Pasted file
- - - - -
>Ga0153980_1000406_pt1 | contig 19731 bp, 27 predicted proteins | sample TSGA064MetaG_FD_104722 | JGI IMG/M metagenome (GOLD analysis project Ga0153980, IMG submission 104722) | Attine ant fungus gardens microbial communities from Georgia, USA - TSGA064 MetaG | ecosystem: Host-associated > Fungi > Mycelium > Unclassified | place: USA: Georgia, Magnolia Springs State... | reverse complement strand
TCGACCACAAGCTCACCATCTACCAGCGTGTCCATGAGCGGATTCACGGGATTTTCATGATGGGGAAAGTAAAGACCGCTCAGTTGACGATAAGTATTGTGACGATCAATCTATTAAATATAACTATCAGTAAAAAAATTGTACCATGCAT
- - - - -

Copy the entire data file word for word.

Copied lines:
>Ga0153980_1000406_pt1 | contig 19731 bp, 27 predicted proteins | sample TSGA064MetaG_FD_104722 | JGI IMG/M metagenome (GOLD analysis project Ga0153980, IMG submission 104722) | Attine ant fungus gardens microbial communities from Georgia, USA - TSGA064 MetaG | ecosystem: Host-associated > Fungi > Mycelium > Unclassified | place: USA: Georgia, Magnolia Springs State... | reverse complement strand
TCGACCACAAGCTCACCATCTACCAGCGTGTCCATGAGCGGATTCACGGGATTTTCATGATGGGGAAAGTAAAGACCGCTCAGTTGACGATAAGTATTGTGACGATCAATCTATTAAATATAACTATCAGTAAAAAAATTGTACCATGCAT